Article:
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The leader of a Tunisian Islamist party that was long outlawed by authorities has returned to his homeland after two decades in exile.

Rachid Ghanouchi, center, the leader of Tunisia's Islamist movement Ennahdha, waves Sunday upon his arrival in Tunis after 22 years in exile.
About 1,000 people crowded into the Tunis airport Sunday to welcome Rachid Ghanouchi, leader of the Ennahdha, or Renaissance, party.

His return from London follows the ouster of President Zine El Abidine Ben Ali, who was forced from power by violent protests this month after 23 years in power. Ennahdha was branded an Islamic terrorist group by Ben Ali but is considered moderate by scholars.

Ghanouchi has said he is not interested in running for president or other posts in upcoming elections, which are set to take place within six months. His party has moved quickly to carve out a place in the political scene, taking part in demonstrations and meeting with the prime minister.

Though their own revolution is far from finished, Tunisians are proud of what they have sparked in the Arab world.

Life is slowly returning to normal in Tunis. Cafes are once again crowded with coffee drinkers soaking up the winter sun. And stores have reopened.

Enda Bassouni opened the shutters on her perfume boutique. She says sales are still way below normal, but life is better. She’s says she’s been watching what’s going on in Egypt and is worried about all the deaths and violence. But she’s pulling for the people in Egypt who are seeking to oust President Hosni Mubarak.

“There are a lot of common points between Tunisia and Egypt and I want that government to leave,” Bassouni says. “It’s worse than a monarchy. He should prepare to flee to Saudi Arabia like our president.”

Ben Ali ruled Tunisia with an iron fist for 23 years, until the people rose up and overthrew him. Their anger at corruption, repression and poverty spread on the internet, sparking the revolt. And the Tunisian example inspired the Egyptians.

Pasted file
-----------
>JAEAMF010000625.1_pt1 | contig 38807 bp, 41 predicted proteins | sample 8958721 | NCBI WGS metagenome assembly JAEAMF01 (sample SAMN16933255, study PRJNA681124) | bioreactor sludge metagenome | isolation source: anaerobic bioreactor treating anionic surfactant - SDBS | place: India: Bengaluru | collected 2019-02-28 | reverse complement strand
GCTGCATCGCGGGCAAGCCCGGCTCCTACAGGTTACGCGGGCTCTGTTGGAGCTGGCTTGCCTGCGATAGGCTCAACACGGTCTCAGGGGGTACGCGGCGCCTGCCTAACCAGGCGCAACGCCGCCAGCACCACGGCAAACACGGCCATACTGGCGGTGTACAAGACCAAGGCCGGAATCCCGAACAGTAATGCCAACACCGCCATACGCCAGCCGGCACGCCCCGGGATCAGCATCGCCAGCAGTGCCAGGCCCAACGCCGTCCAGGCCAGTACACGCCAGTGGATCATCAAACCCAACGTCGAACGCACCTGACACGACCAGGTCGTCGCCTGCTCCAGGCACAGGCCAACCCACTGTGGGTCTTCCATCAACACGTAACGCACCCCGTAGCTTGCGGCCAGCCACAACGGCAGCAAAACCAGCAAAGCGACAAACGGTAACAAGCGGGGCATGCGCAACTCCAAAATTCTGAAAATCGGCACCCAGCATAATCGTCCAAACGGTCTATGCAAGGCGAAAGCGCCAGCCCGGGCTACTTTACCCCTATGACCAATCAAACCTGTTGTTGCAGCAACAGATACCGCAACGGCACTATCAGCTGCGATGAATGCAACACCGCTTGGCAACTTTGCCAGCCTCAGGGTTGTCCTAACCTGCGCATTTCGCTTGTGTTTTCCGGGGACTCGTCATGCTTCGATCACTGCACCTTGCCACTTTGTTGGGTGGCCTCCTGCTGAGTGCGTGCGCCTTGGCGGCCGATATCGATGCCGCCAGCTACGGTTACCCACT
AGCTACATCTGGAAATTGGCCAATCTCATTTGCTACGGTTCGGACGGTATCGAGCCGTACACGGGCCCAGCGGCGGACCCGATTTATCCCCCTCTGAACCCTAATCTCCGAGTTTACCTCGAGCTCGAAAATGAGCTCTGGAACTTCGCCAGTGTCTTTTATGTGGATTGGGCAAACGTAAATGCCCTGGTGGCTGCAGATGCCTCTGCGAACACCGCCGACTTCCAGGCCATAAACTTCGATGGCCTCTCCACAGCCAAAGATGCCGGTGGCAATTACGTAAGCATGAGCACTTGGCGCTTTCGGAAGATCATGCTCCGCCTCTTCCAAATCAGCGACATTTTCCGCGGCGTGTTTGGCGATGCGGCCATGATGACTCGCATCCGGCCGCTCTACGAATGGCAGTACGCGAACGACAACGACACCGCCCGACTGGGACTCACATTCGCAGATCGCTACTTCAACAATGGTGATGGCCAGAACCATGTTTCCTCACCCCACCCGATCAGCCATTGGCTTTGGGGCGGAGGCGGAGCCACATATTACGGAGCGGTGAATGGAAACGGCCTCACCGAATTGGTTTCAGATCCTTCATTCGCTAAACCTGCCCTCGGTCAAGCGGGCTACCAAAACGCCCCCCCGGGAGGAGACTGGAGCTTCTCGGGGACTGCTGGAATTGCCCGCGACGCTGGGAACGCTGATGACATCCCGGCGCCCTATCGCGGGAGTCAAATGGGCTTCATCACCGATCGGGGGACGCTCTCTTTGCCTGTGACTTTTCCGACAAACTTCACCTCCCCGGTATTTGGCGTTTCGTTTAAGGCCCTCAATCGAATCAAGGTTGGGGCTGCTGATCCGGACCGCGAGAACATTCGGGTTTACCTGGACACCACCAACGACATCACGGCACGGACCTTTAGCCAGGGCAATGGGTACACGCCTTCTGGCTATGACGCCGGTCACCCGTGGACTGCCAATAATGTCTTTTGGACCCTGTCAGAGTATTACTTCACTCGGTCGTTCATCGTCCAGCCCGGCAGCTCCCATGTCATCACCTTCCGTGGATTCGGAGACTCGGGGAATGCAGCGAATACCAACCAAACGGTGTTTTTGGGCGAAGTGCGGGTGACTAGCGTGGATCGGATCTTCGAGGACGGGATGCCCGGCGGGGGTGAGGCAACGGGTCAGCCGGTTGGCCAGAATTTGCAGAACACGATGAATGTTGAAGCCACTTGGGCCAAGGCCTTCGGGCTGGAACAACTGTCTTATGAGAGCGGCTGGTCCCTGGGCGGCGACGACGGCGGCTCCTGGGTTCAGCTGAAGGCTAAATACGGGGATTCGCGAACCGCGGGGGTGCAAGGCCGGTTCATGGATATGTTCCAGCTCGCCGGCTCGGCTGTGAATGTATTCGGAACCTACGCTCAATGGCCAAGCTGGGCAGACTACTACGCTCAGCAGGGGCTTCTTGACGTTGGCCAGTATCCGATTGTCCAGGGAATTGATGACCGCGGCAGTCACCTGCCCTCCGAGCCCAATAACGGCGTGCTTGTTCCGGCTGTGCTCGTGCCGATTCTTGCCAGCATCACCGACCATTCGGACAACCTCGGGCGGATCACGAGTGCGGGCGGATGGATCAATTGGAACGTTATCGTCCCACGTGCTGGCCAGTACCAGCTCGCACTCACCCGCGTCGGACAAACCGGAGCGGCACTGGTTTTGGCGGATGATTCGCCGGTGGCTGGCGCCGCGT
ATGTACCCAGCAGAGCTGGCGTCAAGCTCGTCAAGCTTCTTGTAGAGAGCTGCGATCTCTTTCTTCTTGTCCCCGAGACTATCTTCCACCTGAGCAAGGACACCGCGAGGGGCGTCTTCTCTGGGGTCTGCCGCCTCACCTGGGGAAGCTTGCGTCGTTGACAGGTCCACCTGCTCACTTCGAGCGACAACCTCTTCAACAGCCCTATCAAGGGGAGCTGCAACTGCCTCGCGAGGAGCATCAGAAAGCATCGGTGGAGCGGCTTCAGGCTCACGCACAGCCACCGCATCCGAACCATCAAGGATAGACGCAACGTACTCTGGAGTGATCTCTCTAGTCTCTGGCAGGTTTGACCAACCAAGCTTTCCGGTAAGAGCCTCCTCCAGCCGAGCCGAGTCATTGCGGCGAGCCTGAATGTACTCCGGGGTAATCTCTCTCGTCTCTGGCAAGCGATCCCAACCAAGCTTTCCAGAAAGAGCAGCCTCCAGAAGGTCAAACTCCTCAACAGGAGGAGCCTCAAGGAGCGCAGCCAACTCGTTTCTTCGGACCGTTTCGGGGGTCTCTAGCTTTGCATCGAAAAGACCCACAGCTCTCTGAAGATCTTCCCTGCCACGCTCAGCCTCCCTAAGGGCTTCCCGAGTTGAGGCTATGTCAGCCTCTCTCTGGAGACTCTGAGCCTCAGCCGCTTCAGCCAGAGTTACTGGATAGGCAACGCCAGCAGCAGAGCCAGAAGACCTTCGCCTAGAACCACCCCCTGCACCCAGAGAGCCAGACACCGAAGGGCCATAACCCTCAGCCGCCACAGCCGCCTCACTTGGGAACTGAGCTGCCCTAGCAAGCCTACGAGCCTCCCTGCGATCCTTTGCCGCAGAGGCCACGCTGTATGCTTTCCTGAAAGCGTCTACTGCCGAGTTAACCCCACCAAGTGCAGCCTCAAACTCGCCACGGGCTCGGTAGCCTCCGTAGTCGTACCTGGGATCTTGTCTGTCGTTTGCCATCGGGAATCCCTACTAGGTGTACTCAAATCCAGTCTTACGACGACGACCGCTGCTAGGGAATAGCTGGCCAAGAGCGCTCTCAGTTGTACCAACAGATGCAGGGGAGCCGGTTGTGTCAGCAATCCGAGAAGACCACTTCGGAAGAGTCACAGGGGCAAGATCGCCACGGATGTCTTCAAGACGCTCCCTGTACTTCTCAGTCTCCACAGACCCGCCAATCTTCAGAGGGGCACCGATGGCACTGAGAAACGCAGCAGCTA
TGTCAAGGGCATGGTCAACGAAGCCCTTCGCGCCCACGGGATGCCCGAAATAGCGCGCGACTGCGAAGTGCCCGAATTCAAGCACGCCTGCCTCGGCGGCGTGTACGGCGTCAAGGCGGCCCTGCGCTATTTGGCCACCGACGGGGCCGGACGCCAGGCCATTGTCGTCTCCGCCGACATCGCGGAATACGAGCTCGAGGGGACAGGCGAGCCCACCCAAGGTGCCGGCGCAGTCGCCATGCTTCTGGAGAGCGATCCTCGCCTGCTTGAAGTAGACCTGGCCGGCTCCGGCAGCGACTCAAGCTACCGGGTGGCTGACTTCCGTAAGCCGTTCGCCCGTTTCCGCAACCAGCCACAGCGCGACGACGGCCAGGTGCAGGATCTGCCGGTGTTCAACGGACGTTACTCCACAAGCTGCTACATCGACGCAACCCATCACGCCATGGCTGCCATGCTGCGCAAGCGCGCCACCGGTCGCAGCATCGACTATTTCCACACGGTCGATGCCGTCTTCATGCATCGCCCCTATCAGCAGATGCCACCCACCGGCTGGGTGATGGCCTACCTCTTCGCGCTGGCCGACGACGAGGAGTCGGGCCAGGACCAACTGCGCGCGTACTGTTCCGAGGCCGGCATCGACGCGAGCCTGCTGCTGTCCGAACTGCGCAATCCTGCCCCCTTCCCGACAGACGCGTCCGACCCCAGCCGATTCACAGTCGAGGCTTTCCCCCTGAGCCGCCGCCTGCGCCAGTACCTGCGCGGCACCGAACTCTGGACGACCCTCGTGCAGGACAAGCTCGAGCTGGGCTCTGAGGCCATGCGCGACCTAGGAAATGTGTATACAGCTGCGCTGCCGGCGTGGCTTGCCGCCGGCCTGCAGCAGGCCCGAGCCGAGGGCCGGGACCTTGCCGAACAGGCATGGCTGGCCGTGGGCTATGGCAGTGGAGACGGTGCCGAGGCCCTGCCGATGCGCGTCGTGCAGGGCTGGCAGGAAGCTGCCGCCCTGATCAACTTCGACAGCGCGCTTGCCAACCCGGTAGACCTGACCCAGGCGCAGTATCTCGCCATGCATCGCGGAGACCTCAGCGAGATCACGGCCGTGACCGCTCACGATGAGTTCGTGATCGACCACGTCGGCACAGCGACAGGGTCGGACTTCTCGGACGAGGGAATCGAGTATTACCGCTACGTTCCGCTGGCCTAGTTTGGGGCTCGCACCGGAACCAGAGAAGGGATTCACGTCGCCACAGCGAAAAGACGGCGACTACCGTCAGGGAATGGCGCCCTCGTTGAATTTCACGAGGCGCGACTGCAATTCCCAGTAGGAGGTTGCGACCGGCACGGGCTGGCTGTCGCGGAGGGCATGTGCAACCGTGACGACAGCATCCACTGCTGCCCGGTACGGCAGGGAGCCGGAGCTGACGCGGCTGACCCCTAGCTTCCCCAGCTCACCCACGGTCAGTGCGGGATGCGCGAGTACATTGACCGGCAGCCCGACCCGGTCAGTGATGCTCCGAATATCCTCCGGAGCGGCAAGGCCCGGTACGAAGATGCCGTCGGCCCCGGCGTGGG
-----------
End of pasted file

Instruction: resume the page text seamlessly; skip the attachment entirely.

Mohamed Khelimi, who spent many years in jail under Tunisian autocrat Ben Ali, says it is marvelous to see what’s going on in Egypt.

“I think that we have [exported] a model of revolution, a clean and pacifist revolution to all the dictator. This is very nice for all Arab countries. I feel good, very ,very nice. I cry victory!”

Inside a smoky restaurant everyone is talking about events in Egypt. And how it all started in Tunisia.

One man says Egypt is just phase two of the Tunisian revolution and there will be more to come. Then a waiter breaks in, saying, “”Doesn’t [Mubarak] think 30 years is enough? It’s a catastrophe! And now he wants his son to take over after him?!”

People here have had it with Arab strongmen. Rhoudani Whaleed, 35, who describes himself simply as a father, sums up the sentiment.

“Humanity is conquering technology and here we are struggling for basic human rights and respect,” he says. “We were all but forgotten. But now a giant tsunami has just hit the Arab world.”

That fabulous tsunami, says Whaleed, came from right here. And today he says everyone is proud to be Tunisian.”

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